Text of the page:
February 14, 2019
Let’s Make Sure the Census Counts Every Virginian
Equal representation in Congress, the state legislature, and county board of supervisors. Funding for schools, highways, and healthcare. All this and more is at risk if the 2020 Census does not achieve a full and fair count of Virginia residents, and the federal government isn’t doing its part this time around to provide funding for outreach and follow-up in hard-to-count communities. With the 2020 Census only a year away, this year’s budget amendments are the last opportunity to get any state funding to make up for the lack of federal resources. Unfortunately, both the the state Senate and House eliminated the modest $1.5 million that was included in the introduced budget for Census outreach in Virginia.
We can’t just assume that the federal government will do enough and that it will all work out. Even in 2010, when more federal resources were provided, non-Hispanic white residents were overcounted nationally, while Black and Hispanic residents were undercounted. With the federal Census funding levels at very low levels, the 2020 results may look more like the 1990 Census undercounts, when nationally 5 percent of Latinx and Black residents were undercounted, compared to 1 percent of non-Hispanic white residents.
And as a new report from the Census Bureau shows, communities of color and immigrants are particularly at risk of being undercounted in 2020. Only 55 percent of Asian American survey respondents said they were “extremely” or “very” likely to fill out the Census form, compared to 64 percent of Black respondents, 65 percent of Latinx respondents, and 69 percent of non-Hispanic white respondents. Sixty-three percent of foreign-born respondents said that they are very or extremely likely to fill out the form, compared to 68 percent of U.S.-born respondents. The low planned response rates among Asian Americans and foreign-born respondents may be the result of high levels of fear that Census responses will be used against them and a reported lack of familiarity with the Census. And the planned addition of a citizenship question for all respondents to the Decennial Census is likely to complicate matters more.
Low-income communities and rural communities are also at risk of being undercounted, with over 5 percent of rural white renters undercounted in 1990. With the Census moving to primarily digital responses for 2020, undercounts may be even worse in rural areas with unreliable internet access.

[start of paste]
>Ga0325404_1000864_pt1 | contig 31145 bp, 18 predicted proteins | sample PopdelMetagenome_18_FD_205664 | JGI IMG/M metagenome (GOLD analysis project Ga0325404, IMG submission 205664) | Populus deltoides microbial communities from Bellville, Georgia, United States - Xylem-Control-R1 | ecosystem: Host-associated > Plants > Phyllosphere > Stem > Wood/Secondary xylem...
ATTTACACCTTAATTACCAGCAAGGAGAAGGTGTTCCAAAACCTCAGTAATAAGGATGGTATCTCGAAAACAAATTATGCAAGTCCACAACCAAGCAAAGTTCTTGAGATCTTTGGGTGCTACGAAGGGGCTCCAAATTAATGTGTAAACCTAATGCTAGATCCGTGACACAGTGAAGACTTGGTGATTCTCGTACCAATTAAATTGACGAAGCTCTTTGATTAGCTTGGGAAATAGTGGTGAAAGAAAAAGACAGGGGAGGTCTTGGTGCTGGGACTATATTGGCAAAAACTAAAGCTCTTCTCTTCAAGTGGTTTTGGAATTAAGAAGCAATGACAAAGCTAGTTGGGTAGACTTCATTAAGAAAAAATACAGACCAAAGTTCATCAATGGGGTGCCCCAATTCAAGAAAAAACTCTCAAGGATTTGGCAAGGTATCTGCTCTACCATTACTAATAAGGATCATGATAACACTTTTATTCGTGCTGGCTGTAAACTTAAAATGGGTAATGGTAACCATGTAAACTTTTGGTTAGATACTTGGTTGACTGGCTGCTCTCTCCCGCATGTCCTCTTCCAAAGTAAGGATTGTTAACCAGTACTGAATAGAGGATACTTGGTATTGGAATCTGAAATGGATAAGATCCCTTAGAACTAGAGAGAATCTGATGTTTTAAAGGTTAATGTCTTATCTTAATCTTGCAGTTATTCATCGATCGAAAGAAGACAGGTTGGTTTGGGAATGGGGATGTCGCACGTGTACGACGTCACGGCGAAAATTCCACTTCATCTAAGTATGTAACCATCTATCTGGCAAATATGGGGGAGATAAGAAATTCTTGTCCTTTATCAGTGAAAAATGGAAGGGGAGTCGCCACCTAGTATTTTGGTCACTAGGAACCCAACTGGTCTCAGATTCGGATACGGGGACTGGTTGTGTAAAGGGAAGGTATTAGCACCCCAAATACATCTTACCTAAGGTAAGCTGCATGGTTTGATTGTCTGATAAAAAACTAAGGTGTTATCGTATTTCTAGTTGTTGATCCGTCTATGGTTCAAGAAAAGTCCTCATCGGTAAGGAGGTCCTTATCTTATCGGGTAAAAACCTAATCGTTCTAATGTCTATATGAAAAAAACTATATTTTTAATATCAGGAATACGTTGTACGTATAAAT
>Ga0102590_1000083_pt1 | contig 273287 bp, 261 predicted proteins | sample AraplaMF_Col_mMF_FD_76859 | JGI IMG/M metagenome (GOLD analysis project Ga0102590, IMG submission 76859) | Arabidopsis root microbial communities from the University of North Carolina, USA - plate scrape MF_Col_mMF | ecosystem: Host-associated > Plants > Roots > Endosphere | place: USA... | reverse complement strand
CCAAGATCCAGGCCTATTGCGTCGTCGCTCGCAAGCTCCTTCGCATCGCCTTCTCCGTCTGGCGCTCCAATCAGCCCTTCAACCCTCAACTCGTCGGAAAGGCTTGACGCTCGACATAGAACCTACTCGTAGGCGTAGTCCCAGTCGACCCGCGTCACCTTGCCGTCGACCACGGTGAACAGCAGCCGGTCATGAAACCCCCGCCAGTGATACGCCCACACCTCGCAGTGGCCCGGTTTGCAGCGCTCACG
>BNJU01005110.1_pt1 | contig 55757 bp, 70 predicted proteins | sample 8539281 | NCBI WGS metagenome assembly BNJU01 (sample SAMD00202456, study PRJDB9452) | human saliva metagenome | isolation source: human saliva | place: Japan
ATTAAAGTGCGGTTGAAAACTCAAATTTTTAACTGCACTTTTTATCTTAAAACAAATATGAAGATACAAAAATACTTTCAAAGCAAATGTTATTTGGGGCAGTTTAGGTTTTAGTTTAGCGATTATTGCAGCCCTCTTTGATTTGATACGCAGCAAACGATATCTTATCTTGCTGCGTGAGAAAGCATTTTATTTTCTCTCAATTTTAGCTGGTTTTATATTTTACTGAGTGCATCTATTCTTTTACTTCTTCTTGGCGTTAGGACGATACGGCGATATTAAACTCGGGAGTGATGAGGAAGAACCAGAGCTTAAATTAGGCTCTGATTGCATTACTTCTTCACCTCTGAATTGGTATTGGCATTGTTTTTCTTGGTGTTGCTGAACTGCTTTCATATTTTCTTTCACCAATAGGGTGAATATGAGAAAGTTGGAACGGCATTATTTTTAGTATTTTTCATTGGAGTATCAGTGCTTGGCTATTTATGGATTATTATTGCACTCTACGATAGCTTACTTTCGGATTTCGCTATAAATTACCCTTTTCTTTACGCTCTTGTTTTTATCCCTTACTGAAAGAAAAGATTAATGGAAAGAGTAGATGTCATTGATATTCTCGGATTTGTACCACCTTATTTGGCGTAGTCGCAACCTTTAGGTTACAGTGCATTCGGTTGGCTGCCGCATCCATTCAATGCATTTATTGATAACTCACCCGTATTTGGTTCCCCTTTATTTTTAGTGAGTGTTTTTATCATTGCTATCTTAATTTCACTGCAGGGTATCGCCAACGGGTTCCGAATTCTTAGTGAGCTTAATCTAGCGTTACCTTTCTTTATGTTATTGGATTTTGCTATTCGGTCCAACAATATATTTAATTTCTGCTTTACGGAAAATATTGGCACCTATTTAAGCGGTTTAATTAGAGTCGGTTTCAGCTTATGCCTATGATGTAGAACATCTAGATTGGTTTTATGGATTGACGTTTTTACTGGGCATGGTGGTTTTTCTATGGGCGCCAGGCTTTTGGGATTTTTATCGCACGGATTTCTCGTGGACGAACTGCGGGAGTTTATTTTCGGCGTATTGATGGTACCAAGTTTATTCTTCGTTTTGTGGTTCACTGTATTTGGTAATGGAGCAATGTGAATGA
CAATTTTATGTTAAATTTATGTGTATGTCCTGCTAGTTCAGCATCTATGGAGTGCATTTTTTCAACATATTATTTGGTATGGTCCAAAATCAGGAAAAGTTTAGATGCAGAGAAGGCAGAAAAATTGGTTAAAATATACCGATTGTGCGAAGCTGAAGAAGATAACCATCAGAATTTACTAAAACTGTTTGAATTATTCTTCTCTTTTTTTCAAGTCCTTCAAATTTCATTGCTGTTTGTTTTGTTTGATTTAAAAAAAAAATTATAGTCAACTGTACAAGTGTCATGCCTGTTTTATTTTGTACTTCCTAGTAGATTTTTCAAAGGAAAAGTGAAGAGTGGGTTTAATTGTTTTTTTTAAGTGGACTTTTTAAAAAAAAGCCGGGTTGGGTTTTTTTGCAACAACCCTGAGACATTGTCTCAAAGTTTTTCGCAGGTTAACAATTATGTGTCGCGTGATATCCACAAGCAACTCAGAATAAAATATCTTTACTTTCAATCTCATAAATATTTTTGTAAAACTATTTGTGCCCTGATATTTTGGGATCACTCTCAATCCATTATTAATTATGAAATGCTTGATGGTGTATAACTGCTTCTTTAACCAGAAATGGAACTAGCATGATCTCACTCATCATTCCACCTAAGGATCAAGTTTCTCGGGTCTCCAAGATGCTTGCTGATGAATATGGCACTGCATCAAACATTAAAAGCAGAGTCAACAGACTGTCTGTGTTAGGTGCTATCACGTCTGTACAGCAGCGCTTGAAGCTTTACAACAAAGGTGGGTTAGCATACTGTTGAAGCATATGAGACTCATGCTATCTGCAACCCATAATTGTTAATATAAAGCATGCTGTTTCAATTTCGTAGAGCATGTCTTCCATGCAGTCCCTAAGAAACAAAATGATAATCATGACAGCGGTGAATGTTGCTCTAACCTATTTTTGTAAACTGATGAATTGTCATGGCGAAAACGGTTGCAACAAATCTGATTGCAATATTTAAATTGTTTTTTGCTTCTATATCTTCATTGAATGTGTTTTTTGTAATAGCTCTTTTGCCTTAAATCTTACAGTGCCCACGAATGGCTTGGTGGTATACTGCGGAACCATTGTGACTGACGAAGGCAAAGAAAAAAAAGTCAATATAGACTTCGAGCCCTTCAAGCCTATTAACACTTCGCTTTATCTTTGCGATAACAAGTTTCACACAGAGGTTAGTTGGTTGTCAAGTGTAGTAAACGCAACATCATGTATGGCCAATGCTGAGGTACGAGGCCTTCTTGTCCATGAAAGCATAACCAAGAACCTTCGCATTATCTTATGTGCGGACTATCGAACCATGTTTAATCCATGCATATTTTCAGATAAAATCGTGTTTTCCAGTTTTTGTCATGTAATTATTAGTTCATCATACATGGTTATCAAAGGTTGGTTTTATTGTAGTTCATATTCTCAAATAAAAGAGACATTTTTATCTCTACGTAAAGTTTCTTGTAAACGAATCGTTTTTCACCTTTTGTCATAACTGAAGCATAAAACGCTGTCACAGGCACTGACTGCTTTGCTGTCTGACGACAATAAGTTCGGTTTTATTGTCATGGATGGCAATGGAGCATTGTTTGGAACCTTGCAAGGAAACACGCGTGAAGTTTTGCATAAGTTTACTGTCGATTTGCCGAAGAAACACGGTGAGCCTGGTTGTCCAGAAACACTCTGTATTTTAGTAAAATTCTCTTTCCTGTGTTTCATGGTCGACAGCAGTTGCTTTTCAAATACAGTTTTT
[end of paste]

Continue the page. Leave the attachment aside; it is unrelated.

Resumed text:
An undercount would have major implications for equal representation and federal funding that helps boost low-income communities. The problem is so acute that the National Association for the Advancement of Colored People (NAACP) is suing the federal government over the lack of Census funding.
Meanwhile, here in Virginia, people of color and immigrants are particularly likely to live in hard-to-count neighborhoods (those Census tracts where fewer than 73 percent of respondents mailed back responses in 2010). While just 7 percent of non-Hispanic white Virginians live in hard-to-count neighborhoods, 17 percent of non-Hispanic Black Virginians, 18 percent of non-Hispanic Asian American and Pacific Islander Virginians, and 28 percent of Hispanic Virginians live in hard-to-count neighborhoods. And 24 percent of all foreign-born Virginians live in hard-to-count neighborhoods. (The Leadership Conference for Civil and Human Rights provides similar estimates for every state based on prior-year data, along with further explanations of the barriers to achieving a full and fair Census count for America’s diverse communities, including Latinx, American Indian/Alaska Native, Asian, Native Hawaiian, and Pacific Islander, and Black communities, as well as young children.) This matters because if you live in a neighborhood where your neighbors are undercounted in the 2020 Census, you and your neighbors will not get fair representation when legislative and congressional districts are redistricted using the 2020 Census data.
Making sure all Virginians have access to equal representation in all levels of government is the most important reason Virginia needs a full and fair count. But adequate funding for public services is also at stake. An accurate count is necessary to determine appropriate funding levels for states and localities, so that they can provide high-quality public services at a reasonable cost to taxpayers. Virginia received over $5 billion in federal aid during fiscal year 2015 alone for 11 federal-state partnerships for which funding levels are influenced by Decennial Census data. That includes almost $1 billion in federal highway funding and $234 million of Title I funding for public schools.
Many states are stepping up to fill this gap by providing their own funding for Census outreach, and it is vital for Virginia to do so to in order to get a fair count of our community members, particularly in communities of color and rural areas that are hard to reach. A national study estimates that Virginia needs over $13 million for Census outreach work to make sure we get the most full and fair count possible. Removing the modest $1.5 million that was included in the introduced budget moves Virginia in the wrong direction.
Virginia’s House and Senate conferees have the opportunity to reduce the expected Census undercount and make sure every Virginian is counted, including Virginia’s communities of color and immigrant communities that are most at risk of being left out. It may seem like a heavy lift because both the House and Senate removed it, but given all that’s at stake, retaining the $1.5 million that was in the introduced budget is the least they should do.
Voices for Virginia’s Children has set up a tool to make it easy to contact your legislator on this important issue if they are on the House Appropriations or Senate Finance committees. Click here: bit.ly/VaKids-Census